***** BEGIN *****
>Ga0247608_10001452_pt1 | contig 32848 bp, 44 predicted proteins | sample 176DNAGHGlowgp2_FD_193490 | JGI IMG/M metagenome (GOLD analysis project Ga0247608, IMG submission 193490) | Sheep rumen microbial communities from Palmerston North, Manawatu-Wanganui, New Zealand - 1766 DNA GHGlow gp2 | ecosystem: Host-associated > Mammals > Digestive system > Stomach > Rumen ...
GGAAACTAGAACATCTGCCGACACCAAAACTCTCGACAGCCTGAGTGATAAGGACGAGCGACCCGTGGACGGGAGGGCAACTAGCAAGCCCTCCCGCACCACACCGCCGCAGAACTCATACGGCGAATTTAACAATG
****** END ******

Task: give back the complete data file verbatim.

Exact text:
>Ga0247608_10001452_pt1 | contig 32848 bp, 44 predicted proteins | sample 176DNAGHGlowgp2_FD_193490 | JGI IMG/M metagenome (GOLD analysis project Ga0247608, IMG submission 193490) | Sheep rumen microbial communities from Palmerston North, Manawatu-Wanganui, New Zealand - 1766 DNA GHGlow gp2 | ecosystem: Host-associated > Mammals > Digestive system > Stomach > Rumen ...
GGAAACTAGAACATCTGCCGACACCAAAACTCTCGACAGCCTGAGTGATAAGGACGAGCGACCCGTGGACGGGAGGGCAACTAGCAAGCCCTCCCGCACCACACCGCCGCAGAACTCATACGGCGAATTTAACAATG